"As an organisation that relies on dedicated volunteers to run the service, we value the time that our volunteers spend at DRCS, supporting women who have experienced sexual violence. But we also appreciate there will be an ever-changing volunteer base as lives change and evolve.
Our organisation is relatively young and the three workers who were employed in mid-2011 to set up the service are still here, as are a few of the original volunteers that we trained in September 2011. It was both an exciting and daunting time for us, as we all learnt and developed together, supporting and motivating each other along the way. Up until now, we have been lucky enough to still have three of the "first wavers", as we affectionately call them, however I recently received the sad news that Hannah, who was our youngest volunteer, is leaving us for pastures new.
Hannah was a university student when she started the training and finished her degree last summer, so we are lucky to have kept her for as long as we have! I think that the trustees, staff and volunteers will all agree that Hannah has touched all of our lives, as well as those of the women who have accessed the service for support.
What can I say about Hannah? She has an incredible passion for the DRCS's work, she is dedicated and committed, she has a gentle and warm nature and a real connection with those who she comes into contact with. Even when Hannah joined our organisation at the ripe old age of 20 years old, she had already been volunteering at Childline and continues to strongly support young people as well as those who may need support with mental health issues. She is also incredibly talented in so many ways, and modest with it, she's a musician, an excellent baker (Gin and Tonic cake-tastic!) and has talented dress-making skills too!
Hannah really threw herself into work at DRCS, not only supporting women on our helpline and through our email support service, but also providing regular one to one emotional support and advocacy for women. If that wasn't enough, she has also been heavily involved in the events and campaigns run by DRCS, such as awareness raising at Exeter University, Reclaim the Night, International Women's Day and the Respect Festival. Hannah was also nominated for the Volunteer of the Year Award last year with the Devon Community Foundation and won her category, which was "Keeping People Safe and Well".
Hannah will be sorely missed and we wish her well with all her future plans. I'm sure it won't be the last that we hear of this amazing young woman."
Blog by Anna Janota, Volunteer Co-ordinator
"On Saturday 21st June, I went to a pub to watch the World Cup with some friends and then went to another pub to have dinner.
As I was walking home that night, I had to walk through a group of 8 or 9 drunk 'lads', and as I walked past them, one of them slapped my butt and ran away. I started shouting at him and of course his friends thought it was hilarious; a couple of them stood there laughing at me, surprised at my reaction. The rest walked away laughing. As they were walking away, heading into town for a night of fun and sexual harassment, I called the police.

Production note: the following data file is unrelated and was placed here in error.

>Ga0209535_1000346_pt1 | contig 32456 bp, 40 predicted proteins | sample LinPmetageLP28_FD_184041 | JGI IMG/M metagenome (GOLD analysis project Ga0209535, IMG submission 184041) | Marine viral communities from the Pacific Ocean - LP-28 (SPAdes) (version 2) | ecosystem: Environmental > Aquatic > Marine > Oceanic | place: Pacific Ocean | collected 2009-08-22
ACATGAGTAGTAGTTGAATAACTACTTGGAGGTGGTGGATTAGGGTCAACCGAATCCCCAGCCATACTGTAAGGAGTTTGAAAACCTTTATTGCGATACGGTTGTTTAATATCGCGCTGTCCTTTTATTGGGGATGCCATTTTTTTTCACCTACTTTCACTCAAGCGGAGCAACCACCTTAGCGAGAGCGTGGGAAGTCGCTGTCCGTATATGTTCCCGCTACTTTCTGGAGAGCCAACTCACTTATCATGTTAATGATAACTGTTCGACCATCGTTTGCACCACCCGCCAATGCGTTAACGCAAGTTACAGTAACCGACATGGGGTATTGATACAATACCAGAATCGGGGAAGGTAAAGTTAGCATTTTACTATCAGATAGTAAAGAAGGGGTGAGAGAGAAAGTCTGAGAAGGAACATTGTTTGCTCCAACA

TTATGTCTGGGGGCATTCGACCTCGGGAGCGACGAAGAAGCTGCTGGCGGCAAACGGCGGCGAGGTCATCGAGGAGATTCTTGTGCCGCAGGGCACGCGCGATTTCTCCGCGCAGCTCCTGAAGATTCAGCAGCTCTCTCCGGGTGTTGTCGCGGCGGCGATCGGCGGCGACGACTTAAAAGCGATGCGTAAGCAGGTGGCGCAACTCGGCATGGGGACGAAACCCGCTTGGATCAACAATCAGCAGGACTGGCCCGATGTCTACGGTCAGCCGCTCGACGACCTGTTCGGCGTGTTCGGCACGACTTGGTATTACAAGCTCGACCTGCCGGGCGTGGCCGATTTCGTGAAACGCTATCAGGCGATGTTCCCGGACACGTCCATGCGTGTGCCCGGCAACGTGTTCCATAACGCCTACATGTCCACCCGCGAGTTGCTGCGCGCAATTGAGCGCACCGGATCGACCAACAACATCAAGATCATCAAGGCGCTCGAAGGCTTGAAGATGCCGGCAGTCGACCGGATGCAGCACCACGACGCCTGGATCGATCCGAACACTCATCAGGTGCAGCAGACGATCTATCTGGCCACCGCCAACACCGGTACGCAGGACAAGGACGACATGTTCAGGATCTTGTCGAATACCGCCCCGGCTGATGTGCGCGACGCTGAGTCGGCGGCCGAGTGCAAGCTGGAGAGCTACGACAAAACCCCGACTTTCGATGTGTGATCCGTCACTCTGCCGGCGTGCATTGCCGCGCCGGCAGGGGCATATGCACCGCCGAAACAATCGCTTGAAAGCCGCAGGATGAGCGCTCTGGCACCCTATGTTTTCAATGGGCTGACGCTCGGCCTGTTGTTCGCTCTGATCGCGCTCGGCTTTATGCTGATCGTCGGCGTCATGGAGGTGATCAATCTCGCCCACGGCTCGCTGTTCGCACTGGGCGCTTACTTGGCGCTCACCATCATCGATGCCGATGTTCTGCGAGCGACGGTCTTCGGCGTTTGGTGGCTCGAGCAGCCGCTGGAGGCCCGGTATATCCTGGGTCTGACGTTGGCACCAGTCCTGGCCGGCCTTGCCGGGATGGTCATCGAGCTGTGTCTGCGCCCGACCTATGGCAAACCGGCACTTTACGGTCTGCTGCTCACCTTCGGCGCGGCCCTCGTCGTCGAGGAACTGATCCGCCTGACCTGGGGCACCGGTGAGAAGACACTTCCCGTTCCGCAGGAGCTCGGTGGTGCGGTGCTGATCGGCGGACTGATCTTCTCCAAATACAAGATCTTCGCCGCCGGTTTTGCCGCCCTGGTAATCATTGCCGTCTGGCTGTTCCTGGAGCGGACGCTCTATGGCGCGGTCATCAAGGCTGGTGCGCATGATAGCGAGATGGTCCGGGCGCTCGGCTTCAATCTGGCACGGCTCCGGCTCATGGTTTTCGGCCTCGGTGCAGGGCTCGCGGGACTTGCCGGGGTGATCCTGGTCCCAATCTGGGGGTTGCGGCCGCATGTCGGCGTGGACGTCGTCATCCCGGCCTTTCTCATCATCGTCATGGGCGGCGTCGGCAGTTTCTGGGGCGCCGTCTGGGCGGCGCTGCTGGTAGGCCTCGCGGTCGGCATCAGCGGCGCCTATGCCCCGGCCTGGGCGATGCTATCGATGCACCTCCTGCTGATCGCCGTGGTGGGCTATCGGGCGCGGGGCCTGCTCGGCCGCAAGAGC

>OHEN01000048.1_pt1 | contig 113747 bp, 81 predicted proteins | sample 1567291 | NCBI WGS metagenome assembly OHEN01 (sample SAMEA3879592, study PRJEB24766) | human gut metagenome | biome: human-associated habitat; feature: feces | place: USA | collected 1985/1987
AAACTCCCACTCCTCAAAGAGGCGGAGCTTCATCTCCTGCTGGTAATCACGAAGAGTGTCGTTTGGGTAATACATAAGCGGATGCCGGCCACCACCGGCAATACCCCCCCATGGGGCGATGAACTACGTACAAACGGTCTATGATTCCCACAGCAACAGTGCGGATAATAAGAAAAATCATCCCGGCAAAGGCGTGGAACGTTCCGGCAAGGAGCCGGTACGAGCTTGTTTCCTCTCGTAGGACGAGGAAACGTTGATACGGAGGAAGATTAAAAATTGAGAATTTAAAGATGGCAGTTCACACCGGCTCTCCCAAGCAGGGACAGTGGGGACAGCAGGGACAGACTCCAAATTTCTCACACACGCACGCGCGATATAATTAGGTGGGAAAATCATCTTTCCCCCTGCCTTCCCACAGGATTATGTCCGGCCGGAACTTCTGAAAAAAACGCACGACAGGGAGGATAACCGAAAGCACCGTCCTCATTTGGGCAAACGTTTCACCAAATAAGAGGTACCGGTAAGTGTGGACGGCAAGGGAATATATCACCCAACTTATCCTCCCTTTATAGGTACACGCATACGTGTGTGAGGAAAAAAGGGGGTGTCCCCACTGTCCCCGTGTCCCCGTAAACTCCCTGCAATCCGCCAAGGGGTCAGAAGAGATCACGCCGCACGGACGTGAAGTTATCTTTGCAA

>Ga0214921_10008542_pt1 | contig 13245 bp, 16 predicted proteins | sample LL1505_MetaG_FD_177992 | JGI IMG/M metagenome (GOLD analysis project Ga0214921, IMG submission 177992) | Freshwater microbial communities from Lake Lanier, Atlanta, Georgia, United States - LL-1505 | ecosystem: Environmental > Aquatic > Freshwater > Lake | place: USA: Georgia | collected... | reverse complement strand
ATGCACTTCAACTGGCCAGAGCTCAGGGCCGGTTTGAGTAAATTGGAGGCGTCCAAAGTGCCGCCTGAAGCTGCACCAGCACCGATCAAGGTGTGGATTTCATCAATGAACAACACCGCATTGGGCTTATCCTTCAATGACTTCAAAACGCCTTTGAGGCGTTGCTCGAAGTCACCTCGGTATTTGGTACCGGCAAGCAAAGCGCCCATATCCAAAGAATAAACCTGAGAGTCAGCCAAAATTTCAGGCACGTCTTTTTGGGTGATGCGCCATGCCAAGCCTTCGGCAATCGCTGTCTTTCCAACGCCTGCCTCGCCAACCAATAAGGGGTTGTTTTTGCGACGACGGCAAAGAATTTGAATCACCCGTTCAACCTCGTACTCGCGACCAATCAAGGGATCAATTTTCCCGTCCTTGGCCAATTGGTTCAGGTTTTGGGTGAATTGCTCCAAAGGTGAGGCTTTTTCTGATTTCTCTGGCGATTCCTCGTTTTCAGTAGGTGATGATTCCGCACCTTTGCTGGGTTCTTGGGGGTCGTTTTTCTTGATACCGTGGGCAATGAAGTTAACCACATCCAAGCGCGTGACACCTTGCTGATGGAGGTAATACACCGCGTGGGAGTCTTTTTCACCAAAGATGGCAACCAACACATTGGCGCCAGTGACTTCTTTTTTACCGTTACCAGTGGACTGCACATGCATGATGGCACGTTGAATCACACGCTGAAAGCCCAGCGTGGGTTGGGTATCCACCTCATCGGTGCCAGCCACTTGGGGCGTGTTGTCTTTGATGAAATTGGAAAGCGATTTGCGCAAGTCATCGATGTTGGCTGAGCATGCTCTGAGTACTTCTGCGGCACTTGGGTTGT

Nothing came out of that because there was no CCTV evidence and I have no idea who the guys were. It was quite a strange experience, having police officers in my house at 2:00am.
Since then, I have heard all sorts of comments, some bad, some good, but two that stuck out were 'you don't have to go around telling everybody about this now, it was horrible, but just get over it' and 'it wasn't personal, it was just a lads' prank'. The latter comment came from one of the police officers who visited me.
I have not doubt in my mind that every single response and piece of advice that I was given was well intentioned. My friends and family want me to be safe, so they want me to protect myself and be careful.
However, telling ME to be more careful, means it's my responsibility to not get hurt, rather than the perpetrator's responsibility to not hurt me. It also creates the illusion that if you follow this advice, you are safe. It's dangerous to teach girls and women that if you avoid certain men, certain streets or walking alone at certain times of the day will guarantee that we are safe, because that's simply not true; perpetrators of harassment and violence do not always have a particular look, they don't always hang out in dark alleys and they're not only out and about after midnight.
Finally, telling ME to be more careful, means that I wasn't 'careful enough' when this guy hit me. That I wasn't careful enough when I engaged in the risky and provocative behaviour of walking home. That a week before that, when a guy grabbed my butt in a club, I wasn't careful enough, my bad! That'a year ago, when I was walking home alone after work, and a young man picked up his girlfriend and threw her on me, I wasn't careful enough. She wasn't careful enough either.
There is a discrepancy between my friends' intentions and the actual outcomes of their words and advice, when they give me advice after such an event. Their intention is to make me feel better and help me be safer; the outcome is that they lay the responsibility of my safety on me, and suggest that I protect myself by somehow never coming across men that I don't know. The first is hurtful and the second impossible.
A man who is very dear to me and loves me alot summaried 'my problem' when it comes to street harassment: "Your problem is that you think that you deserve to be left alone. Nobody else thinks that".